“Okay, okay, my dear friend, I understand. My ice cream has rather transformed you, and I am committed to Making It Right. So what can I offer you? Mayhaps a cash settlement?”

“Stock!” I said. “Stock stock stock!”

Apr 30, 2006

heck yeah I’m in

Apr 30, 2006

1487 words

When I was fifteen, my dad and I had our only real conversation. We had grown up parallel to each other, as he worked nights seven days a week and would still be sleeping when I got home from school. He would wake up an hour before dinner, turn on the Giants game, and, on a good day, he’d walk past me and toss a baseball in the yard with my younger brother. Before I was born, Dad was a minor league pitcher, drafted right out of high school, but he wasn’t anywhere close to getting called up when I came along. So he put down his glove and enrolled in the community college for boiler repair.

We didn’t have a lot of money, but I was an aspiring horse girl, and on special occasions I’d go with Mom to take riding lessons. It hurt that even when Dad was free, he’d just want to lie on the couch and watch ESPN. It’s not like he was rude, or cruel, or insensitive – like, he didn’t forget my birthday, and he’d make small talk about school a few times a week – but I had the expectation that he was a peripheral figure in my life. Most of the time, I was OK with that.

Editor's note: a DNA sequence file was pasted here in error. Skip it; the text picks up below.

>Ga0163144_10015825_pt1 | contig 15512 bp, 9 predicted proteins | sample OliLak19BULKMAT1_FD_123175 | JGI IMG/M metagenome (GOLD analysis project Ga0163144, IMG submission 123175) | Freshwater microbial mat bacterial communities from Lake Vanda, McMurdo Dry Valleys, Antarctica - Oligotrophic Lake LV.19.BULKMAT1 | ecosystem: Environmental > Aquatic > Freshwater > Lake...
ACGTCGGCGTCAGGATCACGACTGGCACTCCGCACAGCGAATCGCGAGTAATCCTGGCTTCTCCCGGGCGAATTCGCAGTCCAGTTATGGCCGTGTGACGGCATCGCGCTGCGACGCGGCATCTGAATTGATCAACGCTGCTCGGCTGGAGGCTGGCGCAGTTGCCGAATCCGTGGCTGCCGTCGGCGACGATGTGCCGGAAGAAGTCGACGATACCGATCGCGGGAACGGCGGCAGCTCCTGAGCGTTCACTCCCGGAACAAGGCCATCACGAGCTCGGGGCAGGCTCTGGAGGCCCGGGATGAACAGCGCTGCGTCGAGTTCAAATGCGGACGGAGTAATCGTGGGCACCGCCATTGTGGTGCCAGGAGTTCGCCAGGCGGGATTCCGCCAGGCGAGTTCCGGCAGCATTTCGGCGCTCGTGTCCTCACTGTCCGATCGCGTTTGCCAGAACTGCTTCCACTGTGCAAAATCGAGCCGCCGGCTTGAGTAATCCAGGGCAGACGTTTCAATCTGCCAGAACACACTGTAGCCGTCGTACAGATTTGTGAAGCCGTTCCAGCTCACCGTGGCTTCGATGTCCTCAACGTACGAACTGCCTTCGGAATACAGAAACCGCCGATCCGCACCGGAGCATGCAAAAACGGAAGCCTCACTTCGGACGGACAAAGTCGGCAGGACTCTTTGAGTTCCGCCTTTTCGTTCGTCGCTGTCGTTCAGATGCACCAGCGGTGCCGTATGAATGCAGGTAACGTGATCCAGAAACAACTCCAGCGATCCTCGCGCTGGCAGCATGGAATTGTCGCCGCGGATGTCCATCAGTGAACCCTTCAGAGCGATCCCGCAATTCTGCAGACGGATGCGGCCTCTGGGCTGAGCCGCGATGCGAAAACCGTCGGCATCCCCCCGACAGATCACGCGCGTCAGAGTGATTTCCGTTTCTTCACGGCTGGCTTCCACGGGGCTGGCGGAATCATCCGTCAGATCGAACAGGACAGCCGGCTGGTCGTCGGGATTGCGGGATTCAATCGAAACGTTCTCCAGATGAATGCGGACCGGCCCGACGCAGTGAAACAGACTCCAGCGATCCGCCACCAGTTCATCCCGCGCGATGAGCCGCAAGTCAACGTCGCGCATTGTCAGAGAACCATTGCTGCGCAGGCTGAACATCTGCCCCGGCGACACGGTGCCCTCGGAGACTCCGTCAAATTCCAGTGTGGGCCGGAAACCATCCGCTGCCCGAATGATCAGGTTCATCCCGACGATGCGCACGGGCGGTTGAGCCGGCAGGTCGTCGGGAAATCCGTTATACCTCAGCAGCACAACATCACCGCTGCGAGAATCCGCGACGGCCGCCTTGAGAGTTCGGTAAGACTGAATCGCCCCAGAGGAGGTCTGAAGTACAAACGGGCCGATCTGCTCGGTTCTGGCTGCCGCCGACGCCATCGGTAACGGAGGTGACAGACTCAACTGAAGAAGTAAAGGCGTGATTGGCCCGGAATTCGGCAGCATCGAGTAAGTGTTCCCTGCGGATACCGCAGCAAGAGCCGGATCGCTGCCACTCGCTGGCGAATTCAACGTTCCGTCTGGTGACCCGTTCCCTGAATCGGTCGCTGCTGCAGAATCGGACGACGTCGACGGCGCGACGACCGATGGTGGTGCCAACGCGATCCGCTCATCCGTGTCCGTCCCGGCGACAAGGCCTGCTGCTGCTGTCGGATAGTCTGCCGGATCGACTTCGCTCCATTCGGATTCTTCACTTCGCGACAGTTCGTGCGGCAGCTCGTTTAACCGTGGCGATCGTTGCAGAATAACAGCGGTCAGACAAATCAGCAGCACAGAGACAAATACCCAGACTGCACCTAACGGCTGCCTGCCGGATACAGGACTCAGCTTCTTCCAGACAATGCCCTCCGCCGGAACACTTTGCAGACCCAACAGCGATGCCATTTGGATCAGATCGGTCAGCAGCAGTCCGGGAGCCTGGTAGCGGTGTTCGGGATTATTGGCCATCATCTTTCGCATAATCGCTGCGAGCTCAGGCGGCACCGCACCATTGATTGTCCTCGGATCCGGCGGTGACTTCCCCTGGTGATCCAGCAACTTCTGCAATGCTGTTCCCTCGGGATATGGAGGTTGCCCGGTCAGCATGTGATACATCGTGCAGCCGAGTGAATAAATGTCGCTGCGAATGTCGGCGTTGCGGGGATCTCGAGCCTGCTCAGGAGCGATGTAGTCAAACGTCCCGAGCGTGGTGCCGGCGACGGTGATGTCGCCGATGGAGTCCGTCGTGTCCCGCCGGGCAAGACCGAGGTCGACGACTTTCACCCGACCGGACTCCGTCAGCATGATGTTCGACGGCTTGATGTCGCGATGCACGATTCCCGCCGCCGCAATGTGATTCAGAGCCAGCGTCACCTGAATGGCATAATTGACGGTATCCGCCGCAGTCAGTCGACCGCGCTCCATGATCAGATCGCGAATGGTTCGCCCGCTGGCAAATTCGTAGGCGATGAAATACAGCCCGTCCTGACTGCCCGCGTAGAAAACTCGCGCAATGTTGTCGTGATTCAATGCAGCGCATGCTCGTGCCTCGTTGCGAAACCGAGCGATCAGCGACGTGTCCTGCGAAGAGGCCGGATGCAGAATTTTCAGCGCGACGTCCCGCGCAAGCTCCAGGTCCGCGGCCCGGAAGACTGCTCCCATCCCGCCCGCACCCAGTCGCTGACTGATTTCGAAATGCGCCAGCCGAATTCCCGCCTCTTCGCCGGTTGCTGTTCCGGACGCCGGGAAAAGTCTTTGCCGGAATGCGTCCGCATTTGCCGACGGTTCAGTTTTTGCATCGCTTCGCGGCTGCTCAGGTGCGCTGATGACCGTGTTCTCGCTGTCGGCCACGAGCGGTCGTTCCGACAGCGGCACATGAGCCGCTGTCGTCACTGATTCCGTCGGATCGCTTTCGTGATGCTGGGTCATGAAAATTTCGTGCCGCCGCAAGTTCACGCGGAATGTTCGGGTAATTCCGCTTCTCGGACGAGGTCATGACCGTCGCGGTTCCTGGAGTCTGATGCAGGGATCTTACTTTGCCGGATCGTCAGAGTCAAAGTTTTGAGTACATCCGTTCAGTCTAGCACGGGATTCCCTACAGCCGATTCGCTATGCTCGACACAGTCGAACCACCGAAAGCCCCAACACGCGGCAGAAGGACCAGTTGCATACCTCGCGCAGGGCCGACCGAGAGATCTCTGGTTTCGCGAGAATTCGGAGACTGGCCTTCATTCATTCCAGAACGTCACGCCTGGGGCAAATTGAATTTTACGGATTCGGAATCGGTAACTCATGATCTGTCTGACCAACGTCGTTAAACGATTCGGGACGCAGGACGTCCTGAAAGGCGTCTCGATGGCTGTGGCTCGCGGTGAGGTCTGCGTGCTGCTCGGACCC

But at fifteen I had started working under-the-table at a pet supply store, sweeping the floors and stocking the shelves after school. It’s probably a PetCo now, but at the time it was locally owned by a genial, ruddy-faced man and his extremely shy wife. More than them, I remember the two horses they kept in their stable, Rudyard and Chamomile, and I remember Phil, the unsmiling clerk with a crew-cut who would never let me leave.

“Adelaide,” he would say, “the floors were filthy this morning. Whatever you’re doing to mop, it’s not working.” And after we closed, he would stay after to watch me mop the floors, sitting at the desk and leering at me until I’d worked to his satisfaction. If it wasn’t mopping, it was inventory, or some dog food pallets that needed to be lugged into our storage. Sometimes I was two hours late getting home. I was angry at him, but not because he’d taken advantage of me, but because by the time he would let me go, the owners would be gone for the day, the stable locked, and I wouldn’t get to feed Rudyard and Chamomile a sugarcube.

I was afraid Mom would make me quit if I said anything, so I’d make excuses for why I was biking home so late – that I stopped at the library, or I had to visit a friend’s house to pick up homework. I’m sure she thought I was secretly making out with a boy, but she didn’t say anything. I figured Dad didn’t notice, but one day, just before the store closed, he came in to the shop for the first time.

“We’re closing, sir. You’ll have to come back tomorrow,” Phil said.